<img src="https://d5nxst8fruw4z.cloudfront.net/atrk.gif?account=iA1Pi1a8Dy00ym" style="display:none" height="1" width="1" alt="" />
Dismiss
Skip Navigation
You are reading an older version of this FlexBook® textbook: CK-12 Physics - Intermediate Go to the latest version.

12.5: Bernoulli's Law

Difficulty Level: At Grade Created by: CK-12

Objective

The student will:

  • Understand Bernoulli’s principle and be able to discuss its implications.

Vocabulary

  • Bernoulli’s Principle: A key principle connecting velocity and air.  At those points in space where the velocity of a fluid is high, the pressure is low.  At those points in space where the velocity of a fluid is low, the pressure is high.

Introduction

Flying has always been one of the great goals of human engineering.  The key question is, what moves the force upward on an airplane wing?  We can measure air speed and show that the shape of a wing makes the air go faster over the top of the wing than below the wing.  How does this create lift, though? 

A key principle connecting velocity and air was expressed by the Swiss mathematician Daniel Bernoulli (1700-1782).  Bernoullo's Principle states:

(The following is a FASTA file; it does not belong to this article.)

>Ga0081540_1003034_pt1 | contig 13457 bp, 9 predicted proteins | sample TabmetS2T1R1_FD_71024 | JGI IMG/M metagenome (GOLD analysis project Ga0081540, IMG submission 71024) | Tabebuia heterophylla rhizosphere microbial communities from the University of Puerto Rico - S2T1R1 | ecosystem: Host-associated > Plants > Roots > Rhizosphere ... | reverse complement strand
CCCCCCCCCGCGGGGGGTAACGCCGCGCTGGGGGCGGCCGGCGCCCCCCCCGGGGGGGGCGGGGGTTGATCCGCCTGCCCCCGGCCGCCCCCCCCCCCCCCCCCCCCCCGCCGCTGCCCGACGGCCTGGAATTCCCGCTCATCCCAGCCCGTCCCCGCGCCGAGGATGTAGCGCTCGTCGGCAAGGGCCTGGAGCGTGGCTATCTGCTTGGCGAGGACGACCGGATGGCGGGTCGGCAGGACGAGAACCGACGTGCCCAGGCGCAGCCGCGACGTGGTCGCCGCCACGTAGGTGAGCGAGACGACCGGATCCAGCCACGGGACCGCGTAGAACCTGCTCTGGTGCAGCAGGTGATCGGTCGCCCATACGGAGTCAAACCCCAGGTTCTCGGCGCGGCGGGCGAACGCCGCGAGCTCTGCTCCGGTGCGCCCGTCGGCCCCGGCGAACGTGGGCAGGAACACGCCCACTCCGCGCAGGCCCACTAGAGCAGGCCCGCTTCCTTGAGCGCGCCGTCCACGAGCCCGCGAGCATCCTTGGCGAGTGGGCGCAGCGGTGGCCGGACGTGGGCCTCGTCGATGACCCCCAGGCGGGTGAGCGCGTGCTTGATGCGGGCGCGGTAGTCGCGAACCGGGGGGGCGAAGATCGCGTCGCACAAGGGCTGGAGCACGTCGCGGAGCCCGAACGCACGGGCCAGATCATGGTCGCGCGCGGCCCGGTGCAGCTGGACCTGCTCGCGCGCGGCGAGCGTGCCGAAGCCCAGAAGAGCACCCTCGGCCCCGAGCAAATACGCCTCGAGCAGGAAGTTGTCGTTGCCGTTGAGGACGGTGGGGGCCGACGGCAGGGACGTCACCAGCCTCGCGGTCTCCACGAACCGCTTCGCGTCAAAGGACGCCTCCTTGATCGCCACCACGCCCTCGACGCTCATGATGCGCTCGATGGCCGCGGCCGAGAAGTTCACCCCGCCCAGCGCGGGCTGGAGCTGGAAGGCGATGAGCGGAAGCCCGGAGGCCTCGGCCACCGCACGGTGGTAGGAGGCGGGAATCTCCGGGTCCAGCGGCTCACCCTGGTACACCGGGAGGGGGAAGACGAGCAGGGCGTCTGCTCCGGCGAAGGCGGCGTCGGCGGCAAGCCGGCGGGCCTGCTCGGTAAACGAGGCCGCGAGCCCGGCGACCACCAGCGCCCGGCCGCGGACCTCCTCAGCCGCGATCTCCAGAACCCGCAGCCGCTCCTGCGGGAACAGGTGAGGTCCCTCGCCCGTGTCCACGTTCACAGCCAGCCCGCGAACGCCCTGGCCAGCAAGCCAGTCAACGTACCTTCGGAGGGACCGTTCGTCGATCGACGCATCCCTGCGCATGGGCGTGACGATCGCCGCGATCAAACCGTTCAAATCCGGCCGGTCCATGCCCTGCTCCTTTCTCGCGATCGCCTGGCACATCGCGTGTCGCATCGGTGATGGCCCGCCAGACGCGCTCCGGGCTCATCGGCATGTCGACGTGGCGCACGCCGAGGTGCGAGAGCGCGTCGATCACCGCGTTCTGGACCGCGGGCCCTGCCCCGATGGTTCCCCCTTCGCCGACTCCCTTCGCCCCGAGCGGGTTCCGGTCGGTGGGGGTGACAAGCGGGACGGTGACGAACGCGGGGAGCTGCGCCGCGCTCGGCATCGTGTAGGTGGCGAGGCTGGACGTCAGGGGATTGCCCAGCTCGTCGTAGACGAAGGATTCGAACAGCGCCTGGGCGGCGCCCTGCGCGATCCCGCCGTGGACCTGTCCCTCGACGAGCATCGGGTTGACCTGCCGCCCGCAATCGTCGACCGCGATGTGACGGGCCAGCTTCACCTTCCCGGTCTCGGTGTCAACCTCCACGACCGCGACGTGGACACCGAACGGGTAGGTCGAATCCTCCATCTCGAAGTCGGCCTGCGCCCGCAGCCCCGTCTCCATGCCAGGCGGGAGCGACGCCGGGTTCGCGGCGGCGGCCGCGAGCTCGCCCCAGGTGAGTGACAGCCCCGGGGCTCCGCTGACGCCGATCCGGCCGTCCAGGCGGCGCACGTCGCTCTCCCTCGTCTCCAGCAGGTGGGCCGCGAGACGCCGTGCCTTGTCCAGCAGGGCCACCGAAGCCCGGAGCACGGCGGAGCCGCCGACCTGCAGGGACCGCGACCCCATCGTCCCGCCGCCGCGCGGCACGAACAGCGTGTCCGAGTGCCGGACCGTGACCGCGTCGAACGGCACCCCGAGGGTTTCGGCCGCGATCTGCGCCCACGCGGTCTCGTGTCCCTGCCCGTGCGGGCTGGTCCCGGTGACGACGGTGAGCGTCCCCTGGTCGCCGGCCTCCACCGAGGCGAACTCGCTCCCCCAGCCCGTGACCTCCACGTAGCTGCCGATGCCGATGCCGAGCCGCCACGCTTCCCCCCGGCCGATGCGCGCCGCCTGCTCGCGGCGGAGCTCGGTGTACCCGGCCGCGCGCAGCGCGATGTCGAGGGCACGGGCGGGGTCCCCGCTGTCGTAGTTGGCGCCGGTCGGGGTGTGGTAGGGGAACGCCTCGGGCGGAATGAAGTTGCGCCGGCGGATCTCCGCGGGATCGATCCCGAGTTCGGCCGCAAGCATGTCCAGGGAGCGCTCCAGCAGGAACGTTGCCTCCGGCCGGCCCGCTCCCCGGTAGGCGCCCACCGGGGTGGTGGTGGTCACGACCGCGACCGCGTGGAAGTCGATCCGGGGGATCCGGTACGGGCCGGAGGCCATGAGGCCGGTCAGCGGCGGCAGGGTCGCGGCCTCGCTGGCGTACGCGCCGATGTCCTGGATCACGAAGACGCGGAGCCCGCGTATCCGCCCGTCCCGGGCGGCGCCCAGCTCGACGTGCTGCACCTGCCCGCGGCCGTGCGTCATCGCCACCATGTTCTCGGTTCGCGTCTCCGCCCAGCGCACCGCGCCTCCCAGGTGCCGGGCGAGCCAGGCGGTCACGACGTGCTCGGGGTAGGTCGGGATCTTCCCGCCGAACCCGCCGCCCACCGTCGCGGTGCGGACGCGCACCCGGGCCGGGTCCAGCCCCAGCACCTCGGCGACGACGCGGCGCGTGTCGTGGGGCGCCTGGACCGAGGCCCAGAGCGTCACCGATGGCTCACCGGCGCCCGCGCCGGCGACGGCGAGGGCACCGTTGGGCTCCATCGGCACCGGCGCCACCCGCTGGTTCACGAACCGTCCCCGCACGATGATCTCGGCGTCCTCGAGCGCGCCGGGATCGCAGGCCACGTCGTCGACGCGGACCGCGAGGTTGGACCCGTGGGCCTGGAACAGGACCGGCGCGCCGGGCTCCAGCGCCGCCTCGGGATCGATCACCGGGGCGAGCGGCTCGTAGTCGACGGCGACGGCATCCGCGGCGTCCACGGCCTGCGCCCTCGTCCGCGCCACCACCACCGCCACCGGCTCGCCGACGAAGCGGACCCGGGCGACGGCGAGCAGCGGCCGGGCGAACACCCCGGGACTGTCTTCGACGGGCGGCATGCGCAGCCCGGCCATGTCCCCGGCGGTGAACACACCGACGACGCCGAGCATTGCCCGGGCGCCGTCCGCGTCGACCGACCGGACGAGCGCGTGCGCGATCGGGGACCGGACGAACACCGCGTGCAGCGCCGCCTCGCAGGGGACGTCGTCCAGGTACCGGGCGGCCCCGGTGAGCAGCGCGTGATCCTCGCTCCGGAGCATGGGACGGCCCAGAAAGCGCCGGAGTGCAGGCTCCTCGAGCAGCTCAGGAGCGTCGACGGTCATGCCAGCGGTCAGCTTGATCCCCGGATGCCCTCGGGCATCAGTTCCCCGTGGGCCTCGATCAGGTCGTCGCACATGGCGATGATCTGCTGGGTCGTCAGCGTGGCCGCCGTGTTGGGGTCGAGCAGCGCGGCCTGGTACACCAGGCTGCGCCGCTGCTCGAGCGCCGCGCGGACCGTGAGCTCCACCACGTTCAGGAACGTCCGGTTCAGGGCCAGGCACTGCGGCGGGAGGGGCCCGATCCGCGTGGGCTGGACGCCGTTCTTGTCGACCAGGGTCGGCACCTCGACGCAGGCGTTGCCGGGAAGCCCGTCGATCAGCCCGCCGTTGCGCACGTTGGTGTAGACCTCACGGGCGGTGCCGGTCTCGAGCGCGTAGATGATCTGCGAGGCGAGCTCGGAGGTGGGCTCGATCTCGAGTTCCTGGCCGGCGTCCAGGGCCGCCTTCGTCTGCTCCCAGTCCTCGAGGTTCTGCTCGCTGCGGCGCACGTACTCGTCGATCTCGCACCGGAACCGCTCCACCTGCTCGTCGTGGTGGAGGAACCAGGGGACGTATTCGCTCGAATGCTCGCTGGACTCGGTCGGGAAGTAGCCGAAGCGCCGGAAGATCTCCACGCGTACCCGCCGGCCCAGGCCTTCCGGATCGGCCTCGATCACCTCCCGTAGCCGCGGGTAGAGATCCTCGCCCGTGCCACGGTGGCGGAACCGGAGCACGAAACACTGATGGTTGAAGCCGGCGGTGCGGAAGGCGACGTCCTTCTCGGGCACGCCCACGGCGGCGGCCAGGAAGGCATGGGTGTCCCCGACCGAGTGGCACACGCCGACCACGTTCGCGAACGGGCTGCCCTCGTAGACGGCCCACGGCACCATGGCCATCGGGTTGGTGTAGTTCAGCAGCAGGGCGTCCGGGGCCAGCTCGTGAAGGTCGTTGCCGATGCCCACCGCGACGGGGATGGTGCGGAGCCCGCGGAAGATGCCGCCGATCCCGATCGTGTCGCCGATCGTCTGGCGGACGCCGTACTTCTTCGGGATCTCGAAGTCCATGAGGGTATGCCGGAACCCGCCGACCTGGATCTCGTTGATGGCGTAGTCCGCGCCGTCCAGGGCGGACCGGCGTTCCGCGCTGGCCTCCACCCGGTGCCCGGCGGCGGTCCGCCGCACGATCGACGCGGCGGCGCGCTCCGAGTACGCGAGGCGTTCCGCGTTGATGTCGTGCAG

At those points in space where the velocity of a fluid is high, the pressure is low.  At those points in space where the velocity of a fluid is low, the pressure is high.

The mathematical equation that Bernoulli derived based on this principle is stated below.

Bernoulli’s Equation: P1+12ρv12+ρgh1=P2+12ρv22+ρgh2=constant

where P is the pressure of the fluid, ρ is the density of the fluid, v is the velocity of the fluid, and h is the height of the fluid.  Though each term in the equation has units of pressure, Bernoulli derived the equation based on the conservation of energy. The equation is, in fact a statement of the conservation of energy.

A demonstration of this principle can be seen with a device called a venture tube, Figure below.

Notice in the Figure above that where the fluid has a greater velocity, the vertical tube  as a lower water level. This is  the result of a lower internal pressure in the fluid at this point. If you have ever placed your finger partly over the opening of a garden hose, you’ve probably seen water velocity increase. The water sprays out! In the same way, in Figure above, equal volumes of fluid must flow through the large cross sectional area (A1) and small cross sectional area (A2) of the tube. Therefore, the flow through the A2 must have a greater velocity than the flow A1.

Image Attributions

Description

Subjects:

Search Keywords:

Date Created:

Mar 11, 2013

Last Modified:

Jan 30, 2016
Files can only be attached to the latest version of section

Reviews

Please wait...
Please wait...
Image Detail
Sizes: Medium | Original
 

Original text